The new camera collects more than 30 times as much picture data as today’s best consumer digital devices. While existing cameras can take photographs that have pixel counts in the tens of millions, the Duke device produces a still or video image with a billion pixels—five times as much detail as can be seen by a person with 20/20 vision.

A pixel is one of the many tiny areas of illumination on a display screen from which an image is composed. The more pixels, the more detailed the image.

The Duke device, called Aware-2, is a long way from being a product. The current version needs lots of space to house and cool its electronic boards; it weighs 100 pounds and is about the size of two stacked microwave ovens. It also takes about 18 seconds to shoot a frame and record the data on a disk.

The $25 million project is funded by the Defense Advanced Research Projects Agency, part of the U.S. Department of Defense. The military is interested in high-resolution cameras as tools for aerial or land-based surveillance.

If the Duke device can be shrunk to hand-held size, it could spark an alternative approach to photography. Instead of deciding where to focus a camera, a user would simply shoot a scene, then later zoom in on any part of the picture and view it in extreme detail. That means desirable or useful portions of a photo could be identified after the image was captured.

Taking a picture with a traditional digital camera “is like looking through a soda straw since you can only see a narrow part of the scene,” said David Brady, optical engineer at Duke, who led the team that designed the one-gigapixel camera. “Ours is more like a fire hose—the world comes at you full [blast].” Read more on Experimental 50 megapixel camera: World comes at you full blast…

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Job: PhD position at HIT Lab NZ: VR exploration for multi-dimensional land use management

Open PhD Position
Virtual reality exploration for multi-dimensional land use management
The Human Interface Technology Laboratory New Zealand

The goal of this PhD project is to explore how virtual-reality technology and super-computing capability can be used to assist decision-makers in understanding the impact of alternative optimal solutions in land management. Over 50 years worth of spatial data showing land use changes over time has been collected.  An evolutionary algorithm has been developed to find optimal solutions for land use, using this data set. However the output of this algorithm is difficult to visualize and understand. So the PhD work will cover visualising this preprocessed multi-dimensional data on a virtual reality (VR) immersive display. The system will allow users to explore the solution space interactively using motion-tracking technology and get greater understanding of the data set and evolved solutions. This is a joint project between the University of Canterbury, SCION and the US NSF-funded BEACON Center. This project has a duration of three years and is funded by a NZD 25K P.A. SCHOLARSHIP. Read more on Job: PhD position at HIT Lab NZ: VR exploration for multi-dimensional land use management…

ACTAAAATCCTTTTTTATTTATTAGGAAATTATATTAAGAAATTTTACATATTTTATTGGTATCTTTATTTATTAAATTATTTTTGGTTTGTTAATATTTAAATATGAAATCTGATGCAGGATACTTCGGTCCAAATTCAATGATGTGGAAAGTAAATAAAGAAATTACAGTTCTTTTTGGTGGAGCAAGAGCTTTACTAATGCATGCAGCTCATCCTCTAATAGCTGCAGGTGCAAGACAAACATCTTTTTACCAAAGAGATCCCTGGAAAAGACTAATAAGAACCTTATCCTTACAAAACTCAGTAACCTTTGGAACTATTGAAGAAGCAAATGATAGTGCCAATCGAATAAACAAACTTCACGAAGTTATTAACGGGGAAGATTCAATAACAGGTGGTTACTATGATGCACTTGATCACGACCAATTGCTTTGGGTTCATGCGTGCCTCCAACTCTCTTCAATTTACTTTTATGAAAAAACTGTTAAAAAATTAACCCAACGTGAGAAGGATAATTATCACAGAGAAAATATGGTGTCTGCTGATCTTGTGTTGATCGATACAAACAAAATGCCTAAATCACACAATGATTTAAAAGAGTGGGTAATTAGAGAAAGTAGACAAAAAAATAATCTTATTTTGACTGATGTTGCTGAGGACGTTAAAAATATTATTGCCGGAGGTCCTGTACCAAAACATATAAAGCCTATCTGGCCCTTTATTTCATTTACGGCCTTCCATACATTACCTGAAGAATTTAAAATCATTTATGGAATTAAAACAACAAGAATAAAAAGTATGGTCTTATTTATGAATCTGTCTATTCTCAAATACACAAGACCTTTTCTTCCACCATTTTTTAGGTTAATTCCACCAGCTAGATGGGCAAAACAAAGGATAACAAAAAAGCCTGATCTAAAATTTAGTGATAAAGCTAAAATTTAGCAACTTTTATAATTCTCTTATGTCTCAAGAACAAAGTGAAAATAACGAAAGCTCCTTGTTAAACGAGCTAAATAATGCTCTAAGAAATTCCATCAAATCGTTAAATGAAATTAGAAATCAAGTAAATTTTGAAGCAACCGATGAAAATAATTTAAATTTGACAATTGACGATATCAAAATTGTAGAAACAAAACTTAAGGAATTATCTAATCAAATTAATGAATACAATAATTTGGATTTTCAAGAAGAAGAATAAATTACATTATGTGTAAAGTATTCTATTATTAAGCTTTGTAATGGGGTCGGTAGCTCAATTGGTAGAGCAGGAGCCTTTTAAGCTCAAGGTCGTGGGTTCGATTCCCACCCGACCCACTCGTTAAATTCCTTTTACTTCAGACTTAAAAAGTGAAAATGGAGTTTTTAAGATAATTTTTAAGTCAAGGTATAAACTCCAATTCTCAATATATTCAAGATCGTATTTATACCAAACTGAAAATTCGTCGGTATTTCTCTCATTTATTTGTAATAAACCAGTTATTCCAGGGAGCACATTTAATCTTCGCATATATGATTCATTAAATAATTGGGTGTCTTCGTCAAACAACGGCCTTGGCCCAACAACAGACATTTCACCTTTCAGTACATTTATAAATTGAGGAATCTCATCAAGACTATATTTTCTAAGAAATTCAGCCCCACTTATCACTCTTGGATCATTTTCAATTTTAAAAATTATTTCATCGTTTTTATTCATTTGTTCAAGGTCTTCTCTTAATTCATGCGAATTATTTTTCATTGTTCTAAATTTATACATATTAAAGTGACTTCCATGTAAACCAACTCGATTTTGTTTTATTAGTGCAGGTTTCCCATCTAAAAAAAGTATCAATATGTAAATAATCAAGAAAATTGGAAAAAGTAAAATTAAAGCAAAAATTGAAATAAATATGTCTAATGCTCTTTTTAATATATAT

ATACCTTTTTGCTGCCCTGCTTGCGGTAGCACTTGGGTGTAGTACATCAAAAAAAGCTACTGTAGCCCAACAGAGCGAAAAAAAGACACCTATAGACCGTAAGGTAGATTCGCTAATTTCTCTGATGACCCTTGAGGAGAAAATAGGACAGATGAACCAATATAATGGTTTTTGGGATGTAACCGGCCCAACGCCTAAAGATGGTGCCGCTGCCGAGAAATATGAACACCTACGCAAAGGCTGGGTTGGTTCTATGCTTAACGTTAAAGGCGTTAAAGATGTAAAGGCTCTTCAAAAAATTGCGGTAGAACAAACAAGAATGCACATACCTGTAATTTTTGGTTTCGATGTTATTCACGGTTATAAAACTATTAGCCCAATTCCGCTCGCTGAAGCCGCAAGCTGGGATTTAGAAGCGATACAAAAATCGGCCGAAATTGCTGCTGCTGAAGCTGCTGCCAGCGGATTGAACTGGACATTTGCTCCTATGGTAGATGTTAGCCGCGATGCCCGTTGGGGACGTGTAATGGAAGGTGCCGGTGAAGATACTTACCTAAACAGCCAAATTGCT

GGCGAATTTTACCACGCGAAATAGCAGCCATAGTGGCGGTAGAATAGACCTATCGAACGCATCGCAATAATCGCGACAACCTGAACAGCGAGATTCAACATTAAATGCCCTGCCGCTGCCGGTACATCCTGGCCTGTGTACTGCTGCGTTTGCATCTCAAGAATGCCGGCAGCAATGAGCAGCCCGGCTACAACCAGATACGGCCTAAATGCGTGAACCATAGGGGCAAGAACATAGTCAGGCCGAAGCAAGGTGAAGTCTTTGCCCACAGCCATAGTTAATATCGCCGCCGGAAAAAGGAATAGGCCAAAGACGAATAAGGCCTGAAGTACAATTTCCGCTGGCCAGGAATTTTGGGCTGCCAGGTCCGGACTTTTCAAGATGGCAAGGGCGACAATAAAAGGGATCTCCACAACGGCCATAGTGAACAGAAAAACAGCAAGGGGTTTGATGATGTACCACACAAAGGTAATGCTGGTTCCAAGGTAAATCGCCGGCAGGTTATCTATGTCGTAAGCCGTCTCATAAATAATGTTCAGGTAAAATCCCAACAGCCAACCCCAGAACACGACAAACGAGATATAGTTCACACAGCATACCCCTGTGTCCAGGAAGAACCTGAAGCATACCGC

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Long distance family portraits via Skype

[From The New York Times Magazine, where eight portraits are featured; more information and portraits are available on John Clang’s web site]

Futuristic Family Reunions

Be Here Now

Julie Bosman
June 1, 2012

In Singapore, it is a common practice for entire families to gather on special occasions for a formal picture, often at a studio, with the resulting image framed and prominently displayed at home. The growing tendency of younger family members to take jobs abroad, however, has left many modern portraits missing a relation or two. So the Singaporean photographer John Clang devised a solution, piggybacking on the video-calling technology that already helps ease the dislocation of separated family members: Skype. Clang, who is based in New York, tried this with his own family first, then used the Internet, embassies and recommendations from friends to track down other Singaporean families with members there and in far-flung places. Those in Singapore stood before their webcam-enabled computers and called their distant relatives on Skype. In these various locations, Clang projected the Skype image onto a wall and then photographed the callers together with their flesh-and- blood kin. No Photoshop was needed, and the entire process is simple enough for people everywhere to take advantage of in migratory times. ‘‘It bridges the gap between the two families that are apart,’’ Clang says. Read more on Long distance family portraits via Skype…